Oncogenes were initially discovered as cancer-causing viruses. However, science soon proved that they are found in all normal cells. In short, they are copies of normal cellular genes but are activated due to certain mutations. Oncogenes are responsible for encoding proteins that have the ability to kick-start cellular transformation either by activating mutations or by over expression.
The activation and alteration of proto-oncogenes to oncogenes results in functions that may be qualitative (e.g. modified product production) or quantitative (e.g. increased production of an unaltered product). As a direct consequence of such changes, activated oncogenes may lead to abnormal cell proliferation and hence tumor development.
Cell division is strictly controlled in multicellular organisms. The original and unmutated (wild-type) allele of a certain oncogene is referred to as the proto-oncogene, which has the propensity to promote cell growth and cell division.
For instance, the c-sis oncogene (or proto-oncogene to be more precise) is actively transcribed in the highly invasive and proliferative cytotrophoblastic shell during the first trimester of pregnancy in the human placenta. The c-sis oncogene transcription occurs in parallel with the c-myc transcript distribution. The above represents an autocrine growth regulation model of a developing human placenta in a normal tissue.
There is also normal expression of c-sis oncogene in human and bovine endothelial cells. Its function, however, is still not completely elucidated. It is purported to have a role in the normal vessel wall development and other physiological processes related to vascularization.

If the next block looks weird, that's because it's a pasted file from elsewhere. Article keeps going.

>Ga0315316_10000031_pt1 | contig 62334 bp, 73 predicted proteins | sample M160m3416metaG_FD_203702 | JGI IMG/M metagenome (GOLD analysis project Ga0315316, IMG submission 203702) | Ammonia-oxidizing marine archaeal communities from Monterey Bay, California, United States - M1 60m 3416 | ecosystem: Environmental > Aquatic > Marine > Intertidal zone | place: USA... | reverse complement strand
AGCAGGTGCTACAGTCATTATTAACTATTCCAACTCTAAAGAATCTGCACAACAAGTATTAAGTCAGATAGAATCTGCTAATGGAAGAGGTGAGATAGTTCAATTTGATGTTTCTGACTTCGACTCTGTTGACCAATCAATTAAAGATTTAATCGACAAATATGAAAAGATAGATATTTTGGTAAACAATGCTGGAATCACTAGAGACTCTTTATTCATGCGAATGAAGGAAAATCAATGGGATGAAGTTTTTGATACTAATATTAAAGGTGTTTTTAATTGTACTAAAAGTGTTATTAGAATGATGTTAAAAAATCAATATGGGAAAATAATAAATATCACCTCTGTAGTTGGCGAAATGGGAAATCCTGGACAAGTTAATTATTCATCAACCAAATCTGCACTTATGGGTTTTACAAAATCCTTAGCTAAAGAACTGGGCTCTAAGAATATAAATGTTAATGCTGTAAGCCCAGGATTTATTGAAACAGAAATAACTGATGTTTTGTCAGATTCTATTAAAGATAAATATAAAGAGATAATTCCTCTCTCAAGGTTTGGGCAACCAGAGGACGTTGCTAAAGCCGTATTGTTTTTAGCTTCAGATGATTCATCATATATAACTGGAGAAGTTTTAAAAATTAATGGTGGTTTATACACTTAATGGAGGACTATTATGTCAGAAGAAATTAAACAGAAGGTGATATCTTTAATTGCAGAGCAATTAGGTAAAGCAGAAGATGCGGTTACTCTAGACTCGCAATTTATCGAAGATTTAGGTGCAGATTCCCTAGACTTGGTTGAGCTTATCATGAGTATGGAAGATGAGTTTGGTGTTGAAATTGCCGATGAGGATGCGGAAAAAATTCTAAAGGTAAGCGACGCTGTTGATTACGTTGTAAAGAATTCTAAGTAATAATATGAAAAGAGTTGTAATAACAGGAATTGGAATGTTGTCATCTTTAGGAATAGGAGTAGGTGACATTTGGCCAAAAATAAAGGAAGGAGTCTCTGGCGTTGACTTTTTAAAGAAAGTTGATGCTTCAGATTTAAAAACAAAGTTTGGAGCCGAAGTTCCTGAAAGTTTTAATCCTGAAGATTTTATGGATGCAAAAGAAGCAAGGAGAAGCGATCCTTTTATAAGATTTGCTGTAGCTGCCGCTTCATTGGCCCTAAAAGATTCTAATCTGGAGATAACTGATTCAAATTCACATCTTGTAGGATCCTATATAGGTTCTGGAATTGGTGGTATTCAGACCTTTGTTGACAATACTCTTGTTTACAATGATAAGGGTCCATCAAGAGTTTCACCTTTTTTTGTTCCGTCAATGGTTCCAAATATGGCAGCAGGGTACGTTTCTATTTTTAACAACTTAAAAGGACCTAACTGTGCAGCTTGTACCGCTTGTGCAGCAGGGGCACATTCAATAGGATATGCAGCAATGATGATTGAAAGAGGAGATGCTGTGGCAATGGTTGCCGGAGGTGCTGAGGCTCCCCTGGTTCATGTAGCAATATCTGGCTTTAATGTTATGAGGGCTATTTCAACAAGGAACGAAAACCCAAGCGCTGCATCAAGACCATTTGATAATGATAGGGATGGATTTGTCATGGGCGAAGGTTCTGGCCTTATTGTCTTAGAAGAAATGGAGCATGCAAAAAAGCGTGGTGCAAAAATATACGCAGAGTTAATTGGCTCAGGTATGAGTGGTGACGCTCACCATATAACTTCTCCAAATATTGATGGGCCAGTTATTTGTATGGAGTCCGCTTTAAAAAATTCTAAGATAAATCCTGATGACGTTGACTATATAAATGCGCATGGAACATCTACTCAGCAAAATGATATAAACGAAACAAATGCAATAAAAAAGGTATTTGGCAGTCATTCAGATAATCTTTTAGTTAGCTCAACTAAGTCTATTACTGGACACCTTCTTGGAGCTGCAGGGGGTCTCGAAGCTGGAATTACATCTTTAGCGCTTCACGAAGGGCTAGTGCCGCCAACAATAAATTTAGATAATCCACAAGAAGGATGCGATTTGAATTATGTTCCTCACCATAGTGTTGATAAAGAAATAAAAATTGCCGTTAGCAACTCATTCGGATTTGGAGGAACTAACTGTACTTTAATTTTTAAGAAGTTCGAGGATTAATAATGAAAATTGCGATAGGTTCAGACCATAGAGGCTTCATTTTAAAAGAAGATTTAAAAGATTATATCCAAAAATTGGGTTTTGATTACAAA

However, once a certain tissue or organ has reached the intended size, the growth should automatically stop and the cell division should halt. Any mutation arising in the gene responsible for cell division is potentially disastrous resulting in cancer-causing genetic mutations. Translocation, point mutation, and amplification are some means by which proto-oncogenes are converted to malignant oncogenes.
The Importance of C-Sis Oncogene
Studies have demonstrated that human c-sis proto-oncogene is over expressed in a large number of human tumor cells, establishing an autocrine growth-promoting circuit.
Furthermore, the expression of the normal human c-sis coding sequence may result in cellular transformation when observed in specific experimental conditions. However, additional research work is required to pinpoint the exact factors that are responsible for its oncogenic activity under natural conditions.
One research group has demonstrated the presence of c-sis transcripts in various human breast cancer-cell lines. The activation of the c-sis proto-oncogene (which has a striking homology to platelet-derived growth factor [PDGF]) is linked to the autocrine stimulation of cell growth in the breasts. In addition, the uncontrolled proliferation of stromal fibroblasts in breast tumors with desmoplasia are considered a direct consequence of the over expression of c-sis and similar oncogenes.
With research proving the role of c-sis oncogene in vascularization processes, some researchers also suggest that c-sis oncogene plays a role in the pathogenesis of atherosclerosis. Other non-malignant diseases linked to this oncogene are giant cell arteritis, bronchiolitis obliterans, as well as different fibrotic events. There is also an enhanced expression of c-sis oncogenes in human meningiomas and neurinomas.
With research establishing the fact that human c-sis oncogene is expressed in many types of tumors and carcinomas, efforts have been made to develop appropriate therapy that can stop the overexpression of the c-sis oncogene in pathological conditions. Once such therapy for abnormal proliferation of the c-sis oncogene is the triplex forming oligonucleotides (TFO). TFOs can stop the overexpression of c-sis oncogene by inhibiting the transcriptional activity of the c-sis/PDF-B promoter.
Ongoing research shows a growing emphasis on molecular oncology that will help pave way for developing many more target-specific cancer therapies.